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Mike's extension & renovation (WC & Study oak, xmas)

This is where we don't want anything but evidence of your finest wood butchering in all its glorious, and photograph laden glory. Bring your finished products or WIP's, we love them all, so long as there's pictures, and plenty of 'em!

Re: Mike's extension & renovation (chimney, dining)

Postby chataigner » 21 Dec 2016, 17:53

That process of fitting cut bricks to the faux chimney looks terribly time consuming. I'm sure there's a good reason why you didnt simply build it in brick...

I'm guessing nothing underneath it except roof timber and brick too heavy ?
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Re: Mike's extension & renovation (chimney, dining)

Postby Mike G » 21 Dec 2016, 21:15

You've got it in one, David.
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Re: Mike's extension & renovation (oak dining wall, breakthr

Postby Mike G » 21 Dec 2016, 21:48

Right, lots to get through.

First, a couple of views of the chimney:

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I simply don't have time to do the ridge tiles now, so I had to leave myself a way up there for when I tackle this job in the spring. I covered the missing tiles with plastic, and I'll finish the lead off at the same time:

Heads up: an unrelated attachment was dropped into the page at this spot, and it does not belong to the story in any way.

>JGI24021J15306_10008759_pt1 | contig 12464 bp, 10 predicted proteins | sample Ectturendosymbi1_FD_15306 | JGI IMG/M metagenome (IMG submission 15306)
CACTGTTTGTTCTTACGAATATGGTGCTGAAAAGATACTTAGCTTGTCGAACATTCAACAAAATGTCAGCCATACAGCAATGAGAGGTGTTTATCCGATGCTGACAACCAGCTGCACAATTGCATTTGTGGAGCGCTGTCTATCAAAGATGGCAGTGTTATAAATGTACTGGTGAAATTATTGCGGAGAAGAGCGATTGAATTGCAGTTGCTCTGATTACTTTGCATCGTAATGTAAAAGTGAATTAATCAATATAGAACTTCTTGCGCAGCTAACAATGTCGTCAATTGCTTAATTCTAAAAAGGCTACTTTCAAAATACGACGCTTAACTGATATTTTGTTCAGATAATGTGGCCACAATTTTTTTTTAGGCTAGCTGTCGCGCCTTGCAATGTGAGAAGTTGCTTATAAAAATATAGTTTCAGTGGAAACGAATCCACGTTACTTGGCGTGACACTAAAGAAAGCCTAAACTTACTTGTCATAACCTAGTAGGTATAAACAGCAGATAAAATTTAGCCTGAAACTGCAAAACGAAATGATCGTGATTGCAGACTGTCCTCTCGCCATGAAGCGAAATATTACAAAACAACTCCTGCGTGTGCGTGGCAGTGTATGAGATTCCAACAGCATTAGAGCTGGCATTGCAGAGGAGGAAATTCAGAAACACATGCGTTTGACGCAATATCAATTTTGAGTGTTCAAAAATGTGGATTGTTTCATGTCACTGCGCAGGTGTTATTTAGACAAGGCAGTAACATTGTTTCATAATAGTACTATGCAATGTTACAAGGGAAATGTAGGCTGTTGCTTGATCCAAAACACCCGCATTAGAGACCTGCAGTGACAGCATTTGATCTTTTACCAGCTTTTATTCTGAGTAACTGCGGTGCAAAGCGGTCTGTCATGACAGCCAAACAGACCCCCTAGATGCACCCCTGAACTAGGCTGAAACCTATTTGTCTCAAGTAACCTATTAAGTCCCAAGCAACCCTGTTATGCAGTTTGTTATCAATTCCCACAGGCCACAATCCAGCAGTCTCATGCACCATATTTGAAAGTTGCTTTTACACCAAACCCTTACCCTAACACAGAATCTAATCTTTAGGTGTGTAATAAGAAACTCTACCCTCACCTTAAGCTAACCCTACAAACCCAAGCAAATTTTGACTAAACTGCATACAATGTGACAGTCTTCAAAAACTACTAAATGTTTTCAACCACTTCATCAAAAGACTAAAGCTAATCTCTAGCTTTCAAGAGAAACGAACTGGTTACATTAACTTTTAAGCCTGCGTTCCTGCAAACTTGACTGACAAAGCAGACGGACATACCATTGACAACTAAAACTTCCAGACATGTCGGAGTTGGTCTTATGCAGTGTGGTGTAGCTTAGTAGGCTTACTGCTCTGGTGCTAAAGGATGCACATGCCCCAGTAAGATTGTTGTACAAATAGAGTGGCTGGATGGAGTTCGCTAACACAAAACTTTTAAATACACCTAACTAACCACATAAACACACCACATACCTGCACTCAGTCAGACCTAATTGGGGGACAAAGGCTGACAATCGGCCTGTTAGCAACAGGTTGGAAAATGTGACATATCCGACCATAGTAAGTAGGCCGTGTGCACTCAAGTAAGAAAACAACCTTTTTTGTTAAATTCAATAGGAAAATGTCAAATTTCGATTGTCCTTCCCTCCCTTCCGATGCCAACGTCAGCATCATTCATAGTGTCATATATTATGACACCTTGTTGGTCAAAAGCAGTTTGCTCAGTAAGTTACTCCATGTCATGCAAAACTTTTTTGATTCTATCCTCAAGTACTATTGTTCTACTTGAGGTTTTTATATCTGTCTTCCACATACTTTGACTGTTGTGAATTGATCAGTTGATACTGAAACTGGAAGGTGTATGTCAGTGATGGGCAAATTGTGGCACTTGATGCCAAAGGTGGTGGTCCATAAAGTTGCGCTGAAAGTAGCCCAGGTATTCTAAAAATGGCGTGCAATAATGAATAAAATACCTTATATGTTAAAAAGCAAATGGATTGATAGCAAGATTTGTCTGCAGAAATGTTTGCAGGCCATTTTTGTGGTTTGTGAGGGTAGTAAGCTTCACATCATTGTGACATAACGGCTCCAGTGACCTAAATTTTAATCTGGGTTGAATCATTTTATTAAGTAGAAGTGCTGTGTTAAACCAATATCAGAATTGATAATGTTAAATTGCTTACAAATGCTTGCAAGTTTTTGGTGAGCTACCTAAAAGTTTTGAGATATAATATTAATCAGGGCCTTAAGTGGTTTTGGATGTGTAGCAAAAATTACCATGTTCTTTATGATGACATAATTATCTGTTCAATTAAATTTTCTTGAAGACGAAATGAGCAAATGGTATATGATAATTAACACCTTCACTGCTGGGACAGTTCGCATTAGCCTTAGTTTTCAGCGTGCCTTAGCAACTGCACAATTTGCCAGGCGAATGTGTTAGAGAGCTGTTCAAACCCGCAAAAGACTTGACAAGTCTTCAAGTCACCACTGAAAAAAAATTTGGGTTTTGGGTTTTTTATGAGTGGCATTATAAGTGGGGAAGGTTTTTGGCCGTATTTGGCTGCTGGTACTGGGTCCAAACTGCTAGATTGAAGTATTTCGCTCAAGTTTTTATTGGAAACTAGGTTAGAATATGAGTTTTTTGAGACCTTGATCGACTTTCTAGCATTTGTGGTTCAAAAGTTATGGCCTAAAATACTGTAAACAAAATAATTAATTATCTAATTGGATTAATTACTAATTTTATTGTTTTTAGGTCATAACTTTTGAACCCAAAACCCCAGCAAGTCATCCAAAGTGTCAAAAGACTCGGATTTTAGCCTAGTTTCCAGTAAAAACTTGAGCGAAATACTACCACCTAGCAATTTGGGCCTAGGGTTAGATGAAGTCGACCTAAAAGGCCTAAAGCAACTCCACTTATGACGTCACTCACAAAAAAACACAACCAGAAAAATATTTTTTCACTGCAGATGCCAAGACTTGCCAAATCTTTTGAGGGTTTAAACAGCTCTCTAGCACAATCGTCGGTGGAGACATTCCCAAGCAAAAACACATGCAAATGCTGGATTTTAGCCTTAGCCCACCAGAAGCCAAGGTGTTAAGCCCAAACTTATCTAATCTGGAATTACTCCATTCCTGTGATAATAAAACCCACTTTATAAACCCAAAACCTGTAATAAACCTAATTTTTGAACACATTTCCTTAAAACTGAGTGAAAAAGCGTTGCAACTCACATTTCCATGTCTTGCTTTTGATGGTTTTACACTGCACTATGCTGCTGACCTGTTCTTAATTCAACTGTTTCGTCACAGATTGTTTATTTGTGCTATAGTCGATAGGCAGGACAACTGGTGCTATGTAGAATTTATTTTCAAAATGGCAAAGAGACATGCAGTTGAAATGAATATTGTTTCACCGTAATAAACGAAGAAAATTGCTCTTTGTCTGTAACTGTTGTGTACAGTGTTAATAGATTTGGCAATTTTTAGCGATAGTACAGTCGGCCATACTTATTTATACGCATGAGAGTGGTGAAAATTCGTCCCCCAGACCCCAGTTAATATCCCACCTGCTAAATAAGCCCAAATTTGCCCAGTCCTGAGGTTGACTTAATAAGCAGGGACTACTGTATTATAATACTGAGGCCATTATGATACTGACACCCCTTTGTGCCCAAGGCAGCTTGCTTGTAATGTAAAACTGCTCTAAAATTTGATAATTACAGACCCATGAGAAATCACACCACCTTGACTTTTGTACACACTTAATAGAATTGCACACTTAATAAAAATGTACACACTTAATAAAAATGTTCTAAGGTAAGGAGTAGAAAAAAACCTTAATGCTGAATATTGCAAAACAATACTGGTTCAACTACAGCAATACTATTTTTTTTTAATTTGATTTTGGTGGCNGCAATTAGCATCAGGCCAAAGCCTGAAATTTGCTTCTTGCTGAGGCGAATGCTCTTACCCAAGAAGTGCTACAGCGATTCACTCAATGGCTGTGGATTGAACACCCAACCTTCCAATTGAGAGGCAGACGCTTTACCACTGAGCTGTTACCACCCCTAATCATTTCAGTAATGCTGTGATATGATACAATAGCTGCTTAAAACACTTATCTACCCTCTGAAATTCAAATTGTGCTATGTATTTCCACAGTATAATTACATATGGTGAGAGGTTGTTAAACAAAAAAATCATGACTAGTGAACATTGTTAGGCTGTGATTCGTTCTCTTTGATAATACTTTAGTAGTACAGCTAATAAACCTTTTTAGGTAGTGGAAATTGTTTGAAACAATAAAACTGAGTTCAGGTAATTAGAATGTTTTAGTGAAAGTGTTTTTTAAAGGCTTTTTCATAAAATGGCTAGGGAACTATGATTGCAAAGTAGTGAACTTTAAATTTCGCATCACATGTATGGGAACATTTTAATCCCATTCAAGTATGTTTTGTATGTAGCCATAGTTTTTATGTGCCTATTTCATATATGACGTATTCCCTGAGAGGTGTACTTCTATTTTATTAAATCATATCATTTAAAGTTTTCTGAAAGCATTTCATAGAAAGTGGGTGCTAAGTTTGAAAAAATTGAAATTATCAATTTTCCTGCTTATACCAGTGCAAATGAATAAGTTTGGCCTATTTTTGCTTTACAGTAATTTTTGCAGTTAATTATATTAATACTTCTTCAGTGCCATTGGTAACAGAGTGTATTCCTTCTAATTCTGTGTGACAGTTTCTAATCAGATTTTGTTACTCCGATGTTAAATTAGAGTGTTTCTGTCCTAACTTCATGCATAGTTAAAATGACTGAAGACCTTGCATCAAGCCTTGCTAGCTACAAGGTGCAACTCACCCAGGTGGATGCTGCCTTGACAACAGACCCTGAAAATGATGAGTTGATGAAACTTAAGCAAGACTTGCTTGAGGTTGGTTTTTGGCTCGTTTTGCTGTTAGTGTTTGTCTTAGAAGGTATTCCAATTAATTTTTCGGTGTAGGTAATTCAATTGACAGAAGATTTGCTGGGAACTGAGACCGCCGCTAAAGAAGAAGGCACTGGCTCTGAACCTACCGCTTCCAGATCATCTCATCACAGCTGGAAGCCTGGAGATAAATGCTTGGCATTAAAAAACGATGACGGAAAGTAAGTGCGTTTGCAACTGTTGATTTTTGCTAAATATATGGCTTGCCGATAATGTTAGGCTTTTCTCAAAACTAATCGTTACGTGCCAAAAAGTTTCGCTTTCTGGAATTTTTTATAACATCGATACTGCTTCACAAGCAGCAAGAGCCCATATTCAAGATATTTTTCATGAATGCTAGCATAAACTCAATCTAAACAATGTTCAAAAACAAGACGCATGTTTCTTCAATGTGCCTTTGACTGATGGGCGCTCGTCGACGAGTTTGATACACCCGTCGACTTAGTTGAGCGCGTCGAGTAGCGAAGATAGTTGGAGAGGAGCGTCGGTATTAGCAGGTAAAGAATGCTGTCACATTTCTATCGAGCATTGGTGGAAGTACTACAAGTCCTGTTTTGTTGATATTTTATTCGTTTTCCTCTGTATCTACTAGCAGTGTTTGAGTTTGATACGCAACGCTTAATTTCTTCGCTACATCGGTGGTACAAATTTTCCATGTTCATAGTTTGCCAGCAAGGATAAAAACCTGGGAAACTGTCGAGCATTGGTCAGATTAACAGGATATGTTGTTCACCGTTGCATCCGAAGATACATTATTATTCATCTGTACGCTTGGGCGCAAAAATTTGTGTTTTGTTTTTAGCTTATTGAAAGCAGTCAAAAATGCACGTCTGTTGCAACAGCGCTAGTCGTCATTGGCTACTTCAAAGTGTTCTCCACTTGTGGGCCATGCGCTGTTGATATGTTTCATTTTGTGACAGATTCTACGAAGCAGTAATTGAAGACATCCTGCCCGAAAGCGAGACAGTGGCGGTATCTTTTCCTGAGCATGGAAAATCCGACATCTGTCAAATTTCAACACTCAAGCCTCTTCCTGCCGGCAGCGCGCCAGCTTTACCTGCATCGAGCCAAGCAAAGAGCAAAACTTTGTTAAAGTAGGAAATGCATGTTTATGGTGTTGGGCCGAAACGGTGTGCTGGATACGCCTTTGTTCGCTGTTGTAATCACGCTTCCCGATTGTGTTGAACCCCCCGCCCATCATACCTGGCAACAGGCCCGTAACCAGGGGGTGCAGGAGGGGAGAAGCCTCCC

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OAK TIME!!!

The end wall of the dining room was next on the agenda. This consists of a main overhead beam which picks up the end of the existing bridging joist, and has a structural post underneath which takes the weight of the upstairs floor back to the foundations. I cleaned up a lump of 6"x 5" oak, and did a cut out for the bridging joist:

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That doesn't show clearly, but there is a squint (angled) face cut quite a long way in. There are quite a few electric cables to get across the room in this beam, so I cut a rebate in the top:

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Then it was marking, drilling and chiseling until i had finished all the necessary mortises:

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I wasn't going to do a chamfer detail on this beam, but there was a nasty bash on the edge of the oak where it had been carelessly handled by the supplier, so I managed to get that over the doorway, and removed it with a chamfer:

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Once I had cut all the mortises in the top beam, it was time to transfer them down onto the longer of the two sole plates:

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Here is my dining room, 6 days before christmas. Note the pile of completed oak studs and beams on the right:

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Here's a tip. You know how all your electric tools have indistinguishable black plugs......well, get some Tippex and put an initial or two on them, so that when you are faced with a cobwebs of cables and an extension full of identical plugs, you don't waste ages pulling the wrong plugs out: